Any of us who were around forty years ago will know what this coming week is: the fortieth anniversary of the Dismissal. It is also one year today since Gough’s State Funeral: Gough Whitlam memorial service – in and out of Diggers. On the Dismissal I have posted, among others, Gough – a view from Wollongong.
Last night I posted on Facebook: “The entire Whitlam period coincided pretty much with my working at TIGS, with the denouement happening in my first year at Wollongong High. It’s like part of my own life has died today in a way…” Also: “Great to see all Parliament rising to the occasion today in the Condolence Debate.”
Someone I taught at TIGS 1971-1974 posted: “It has just occurred to me that myself, [x] and many others like us would have accepted our scholarship and been teachers because our parents could not have afforded to pay Uni fees. I believe I owe my professional career for what it is worth to EGW.” He added: “And it has just occurred to me Neil James Whitfield, that I was sitting my HSC English exam when Gough was dismissed. I recall a teacher walked into the room and wrote this on the blackboard. He then turned and walked out. I recall looking up and thinking “what’s going to happen now”…”
I by then was at Wollongong High. I had forgotten that November 11 coincided with HSC English, but I do recall the shock of the Dismissal. There were significant Wollongong connections too. I see this in Whitlam’s first post-Dismissal press conference:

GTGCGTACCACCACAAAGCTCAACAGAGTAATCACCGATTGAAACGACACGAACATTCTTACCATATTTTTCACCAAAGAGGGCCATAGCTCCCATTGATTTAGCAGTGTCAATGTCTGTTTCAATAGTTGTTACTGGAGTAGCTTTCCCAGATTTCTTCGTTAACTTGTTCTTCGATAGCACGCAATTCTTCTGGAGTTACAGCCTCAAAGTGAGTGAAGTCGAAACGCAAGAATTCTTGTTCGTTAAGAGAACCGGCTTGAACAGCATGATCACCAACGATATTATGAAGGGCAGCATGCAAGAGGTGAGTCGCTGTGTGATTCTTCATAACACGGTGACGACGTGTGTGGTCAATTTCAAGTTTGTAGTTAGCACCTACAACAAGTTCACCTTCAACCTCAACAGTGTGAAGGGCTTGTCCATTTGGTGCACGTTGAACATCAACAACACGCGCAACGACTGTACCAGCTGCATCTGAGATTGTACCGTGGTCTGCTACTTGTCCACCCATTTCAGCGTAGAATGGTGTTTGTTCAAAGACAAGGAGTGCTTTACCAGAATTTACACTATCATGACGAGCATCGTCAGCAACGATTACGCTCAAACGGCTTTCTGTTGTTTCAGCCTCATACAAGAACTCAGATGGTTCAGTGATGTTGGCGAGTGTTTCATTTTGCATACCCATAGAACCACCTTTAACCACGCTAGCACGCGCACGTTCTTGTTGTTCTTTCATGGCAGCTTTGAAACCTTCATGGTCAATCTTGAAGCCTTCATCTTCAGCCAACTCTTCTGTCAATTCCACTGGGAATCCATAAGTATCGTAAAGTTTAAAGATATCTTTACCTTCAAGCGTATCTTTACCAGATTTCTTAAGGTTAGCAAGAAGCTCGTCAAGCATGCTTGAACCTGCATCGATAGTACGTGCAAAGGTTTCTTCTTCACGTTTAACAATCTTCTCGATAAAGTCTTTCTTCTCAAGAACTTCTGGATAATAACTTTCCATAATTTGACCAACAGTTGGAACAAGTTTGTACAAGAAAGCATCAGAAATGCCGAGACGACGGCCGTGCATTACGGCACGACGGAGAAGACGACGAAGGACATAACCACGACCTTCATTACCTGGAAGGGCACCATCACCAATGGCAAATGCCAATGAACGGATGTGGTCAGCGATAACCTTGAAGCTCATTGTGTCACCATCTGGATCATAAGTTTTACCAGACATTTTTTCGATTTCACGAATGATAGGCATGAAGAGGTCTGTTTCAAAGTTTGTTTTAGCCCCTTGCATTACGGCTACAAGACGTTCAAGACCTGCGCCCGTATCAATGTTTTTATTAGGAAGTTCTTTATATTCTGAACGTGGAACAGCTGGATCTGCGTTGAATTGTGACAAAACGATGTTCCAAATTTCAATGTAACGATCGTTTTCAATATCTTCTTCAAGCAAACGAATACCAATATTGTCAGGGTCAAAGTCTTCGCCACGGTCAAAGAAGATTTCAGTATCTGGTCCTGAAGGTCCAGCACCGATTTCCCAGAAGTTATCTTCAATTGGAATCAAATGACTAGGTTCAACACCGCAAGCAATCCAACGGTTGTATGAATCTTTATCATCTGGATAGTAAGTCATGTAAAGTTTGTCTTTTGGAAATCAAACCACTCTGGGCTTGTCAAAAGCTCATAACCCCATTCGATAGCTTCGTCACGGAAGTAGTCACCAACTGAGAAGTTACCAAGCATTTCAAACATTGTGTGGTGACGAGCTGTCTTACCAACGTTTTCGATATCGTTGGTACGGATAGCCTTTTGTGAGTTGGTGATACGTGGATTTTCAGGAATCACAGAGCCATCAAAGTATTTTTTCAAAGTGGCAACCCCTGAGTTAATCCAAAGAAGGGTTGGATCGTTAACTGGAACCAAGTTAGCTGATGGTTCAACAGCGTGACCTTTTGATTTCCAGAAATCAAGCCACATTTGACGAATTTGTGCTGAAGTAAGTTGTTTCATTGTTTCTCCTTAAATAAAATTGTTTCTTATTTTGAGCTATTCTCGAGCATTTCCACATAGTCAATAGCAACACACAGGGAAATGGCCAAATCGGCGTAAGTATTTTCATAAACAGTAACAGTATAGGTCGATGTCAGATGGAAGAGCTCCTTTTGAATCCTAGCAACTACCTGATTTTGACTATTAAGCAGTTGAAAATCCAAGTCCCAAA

JOURNALIST: Prime Minister, you’d probably agree that you enjoy a fight. Are you looking forward to the election campaign and when will you officially launch the campaign?
WHITLAM: I can’t be sure when I’ll be making my first Public speech but I think I will be having something of political relevance to say at the Liverpool town Hall on Thursday when I’m at the naturalisation and at Wollongong on Saturday night when I’m at a social function then. Certainly I like a fight. I’ve won a fair number of fights and I expect to win this one. I’ve never known so clear cut an issue. It’s not just what happens to my Government, what’s been done to my Government, it’s what can happen to any Government which thereafter is given a majority in the House of Representatives by the electors and which retains that majority in the House of Representatives. Parliamentary democracy is at stake in Australia here….
That Saturday after the Dismissal which Whitlam refers to must have been when I and so many others – colleagues from Wollongong High among them – stood chanting “We want Gough!” at the top of our voices outside Wollongong Town Hall.
See also Whitlam Dismissal site.
Barely qualifying as a memory as it is just last year is a much more local matter: the completion of Wollongong’s GPT Centre. See Wollongong transformed – 18 – it’s open! and Wollongong transformed – 21 – the new centre again.
I mention it because in today’s Sydney Morning Herald I read that it received a national award from the Australian Institute of Architects.
Winners of the 2015 National Architecture Awards have been revealed by the Australian Institute of Architects at an awards ceremony in Brisbane, celebrating the very best of Australian architectural design for 2015.
A total of 42 projects shared the 46 honours offered by the AIA as part of the national awards program, which saw firms from every corner of the country come together to celebrate contributions from Australian architects to the built environment.
Twelve named awards were handed out across 14 categories on the night which included an even spread of architecture practices and representation from different parts of the country.